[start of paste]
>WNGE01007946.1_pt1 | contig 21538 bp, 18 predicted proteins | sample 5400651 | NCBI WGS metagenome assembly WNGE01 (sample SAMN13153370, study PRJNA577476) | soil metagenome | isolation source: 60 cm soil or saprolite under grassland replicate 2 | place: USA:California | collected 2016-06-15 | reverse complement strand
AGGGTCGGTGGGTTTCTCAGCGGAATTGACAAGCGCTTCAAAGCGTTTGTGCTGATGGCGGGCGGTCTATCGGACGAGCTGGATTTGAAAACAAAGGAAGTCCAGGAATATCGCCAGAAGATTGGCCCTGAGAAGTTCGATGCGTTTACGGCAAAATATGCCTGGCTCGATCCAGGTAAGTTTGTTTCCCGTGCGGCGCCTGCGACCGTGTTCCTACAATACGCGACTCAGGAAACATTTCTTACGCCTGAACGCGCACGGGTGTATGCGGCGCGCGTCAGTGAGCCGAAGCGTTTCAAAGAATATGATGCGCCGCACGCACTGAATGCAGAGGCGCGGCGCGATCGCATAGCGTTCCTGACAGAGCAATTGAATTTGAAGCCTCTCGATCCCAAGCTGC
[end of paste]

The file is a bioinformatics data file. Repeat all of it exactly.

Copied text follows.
>WNGE01007946.1_pt1 | contig 21538 bp, 18 predicted proteins | sample 5400651 | NCBI WGS metagenome assembly WNGE01 (sample SAMN13153370, study PRJNA577476) | soil metagenome | isolation source: 60 cm soil or saprolite under grassland replicate 2 | place: USA:California | collected 2016-06-15 | reverse complement strand
AGGGTCGGTGGGTTTCTCAGCGGAATTGACAAGCGCTTCAAAGCGTTTGTGCTGATGGCGGGCGGTCTATCGGACGAGCTGGATTTGAAAACAAAGGAAGTCCAGGAATATCGCCAGAAGATTGGCCCTGAGAAGTTCGATGCGTTTACGGCAAAATATGCCTGGCTCGATCCAGGTAAGTTTGTTTCCCGTGCGGCGCCTGCGACCGTGTTCCTACAATACGCGACTCAGGAAACATTTCTTACGCCTGAACGCGCACGGGTGTATGCGGCGCGCGTCAGTGAGCCGAAGCGTTTCAAAGAATATGATGCGCCGCACGCACTGAATGCAGAGGCGCGGCGCGATCGCATAGCGTTCCTGACAGAGCAATTGAATTTGAAGCCTCTCGATCCCAAGCTGC